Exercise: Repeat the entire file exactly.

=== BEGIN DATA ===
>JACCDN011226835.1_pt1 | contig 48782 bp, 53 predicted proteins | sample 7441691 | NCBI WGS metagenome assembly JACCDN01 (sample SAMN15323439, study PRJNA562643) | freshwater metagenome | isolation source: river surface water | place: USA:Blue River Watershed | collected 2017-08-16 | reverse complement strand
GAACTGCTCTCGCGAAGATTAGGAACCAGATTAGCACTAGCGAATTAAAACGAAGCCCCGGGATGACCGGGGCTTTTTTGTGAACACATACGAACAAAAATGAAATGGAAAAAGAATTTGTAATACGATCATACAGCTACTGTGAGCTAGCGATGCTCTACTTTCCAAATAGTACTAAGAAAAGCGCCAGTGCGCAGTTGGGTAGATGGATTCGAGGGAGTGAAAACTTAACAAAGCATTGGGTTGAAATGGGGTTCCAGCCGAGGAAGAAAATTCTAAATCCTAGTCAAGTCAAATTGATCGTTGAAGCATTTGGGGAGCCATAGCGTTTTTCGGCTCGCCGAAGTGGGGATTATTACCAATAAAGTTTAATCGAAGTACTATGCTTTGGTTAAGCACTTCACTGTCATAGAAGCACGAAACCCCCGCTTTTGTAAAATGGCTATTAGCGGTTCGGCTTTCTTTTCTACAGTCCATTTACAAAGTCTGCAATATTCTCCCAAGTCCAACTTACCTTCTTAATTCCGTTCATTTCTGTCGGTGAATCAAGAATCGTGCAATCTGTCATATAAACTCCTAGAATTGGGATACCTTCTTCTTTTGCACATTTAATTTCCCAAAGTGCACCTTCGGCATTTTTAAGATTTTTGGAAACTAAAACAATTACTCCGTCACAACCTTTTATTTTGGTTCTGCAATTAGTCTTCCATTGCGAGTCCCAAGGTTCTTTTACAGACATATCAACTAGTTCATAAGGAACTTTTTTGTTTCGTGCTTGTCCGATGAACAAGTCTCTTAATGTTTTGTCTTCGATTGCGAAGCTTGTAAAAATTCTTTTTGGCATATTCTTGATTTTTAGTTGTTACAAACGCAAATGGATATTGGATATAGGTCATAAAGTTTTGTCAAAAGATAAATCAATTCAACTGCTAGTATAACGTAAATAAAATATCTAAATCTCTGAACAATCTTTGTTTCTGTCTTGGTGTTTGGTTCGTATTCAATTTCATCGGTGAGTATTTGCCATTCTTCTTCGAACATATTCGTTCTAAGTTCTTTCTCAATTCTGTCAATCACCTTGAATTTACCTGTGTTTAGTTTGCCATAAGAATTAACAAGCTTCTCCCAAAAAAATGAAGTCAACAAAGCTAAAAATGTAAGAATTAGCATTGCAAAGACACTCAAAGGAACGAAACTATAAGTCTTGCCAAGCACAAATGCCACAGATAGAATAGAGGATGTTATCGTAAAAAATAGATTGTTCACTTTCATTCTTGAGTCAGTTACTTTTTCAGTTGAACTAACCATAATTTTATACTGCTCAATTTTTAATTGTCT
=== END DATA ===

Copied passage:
>JACCDN011226835.1_pt1 | contig 48782 bp, 53 predicted proteins | sample 7441691 | NCBI WGS metagenome assembly JACCDN01 (sample SAMN15323439, study PRJNA562643) | freshwater metagenome | isolation source: river surface water | place: USA:Blue River Watershed | collected 2017-08-16 | reverse complement strand
GAACTGCTCTCGCGAAGATTAGGAACCAGATTAGCACTAGCGAATTAAAACGAAGCCCCGGGATGACCGGGGCTTTTTTGTGAACACATACGAACAAAAATGAAATGGAAAAAGAATTTGTAATACGATCATACAGCTACTGTGAGCTAGCGATGCTCTACTTTCCAAATAGTACTAAGAAAAGCGCCAGTGCGCAGTTGGGTAGATGGATTCGAGGGAGTGAAAACTTAACAAAGCATTGGGTTGAAATGGGGTTCCAGCCGAGGAAGAAAATTCTAAATCCTAGTCAAGTCAAATTGATCGTTGAAGCATTTGGGGAGCCATAGCGTTTTTCGGCTCGCCGAAGTGGGGATTATTACCAATAAAGTTTAATCGAAGTACTATGCTTTGGTTAAGCACTTCACTGTCATAGAAGCACGAAACCCCCGCTTTTGTAAAATGGCTATTAGCGGTTCGGCTTTCTTTTCTACAGTCCATTTACAAAGTCTGCAATATTCTCCCAAGTCCAACTTACCTTCTTAATTCCGTTCATTTCTGTCGGTGAATCAAGAATCGTGCAATCTGTCATATAAACTCCTAGAATTGGGATACCTTCTTCTTTTGCACATTTAATTTCCCAAAGTGCACCTTCGGCATTTTTAAGATTTTTGGAAACTAAAACAATTACTCCGTCACAACCTTTTATTTTGGTTCTGCAATTAGTCTTCCATTGCGAGTCCCAAGGTTCTTTTACAGACATATCAACTAGTTCATAAGGAACTTTTTTGTTTCGTGCTTGTCCGATGAACAAGTCTCTTAATGTTTTGTCTTCGATTGCGAAGCTTGTAAAAATTCTTTTTGGCATATTCTTGATTTTTAGTTGTTACAAACGCAAATGGATATTGGATATAGGTCATAAAGTTTTGTCAAAAGATAAATCAATTCAACTGCTAGTATAACGTAAATAAAATATCTAAATCTCTGAACAATCTTTGTTTCTGTCTTGGTGTTTGGTTCGTATTCAATTTCATCGGTGAGTATTTGCCATTCTTCTTCGAACATATTCGTTCTAAGTTCTTTCTCAATTCTGTCAATCACCTTGAATTTACCTGTGTTTAGTTTGCCATAAGAATTAACAAGCTTCTCCCAAAAAAATGAAGTCAACAAAGCTAAAAATGTAAGAATTAGCATTGCAAAGACACTCAAAGGAACGAAACTATAAGTCTTGCCAAGCACAAATGCCACAGATAGAATAGAGGATGTTATCGTAAAAAATAGATTGTTCACTTTCATTCTTGAGTCAGTTACTTTTTCAGTTGAACTAACCATAATTTTATACTGCTCAATTTTTAATTGTCT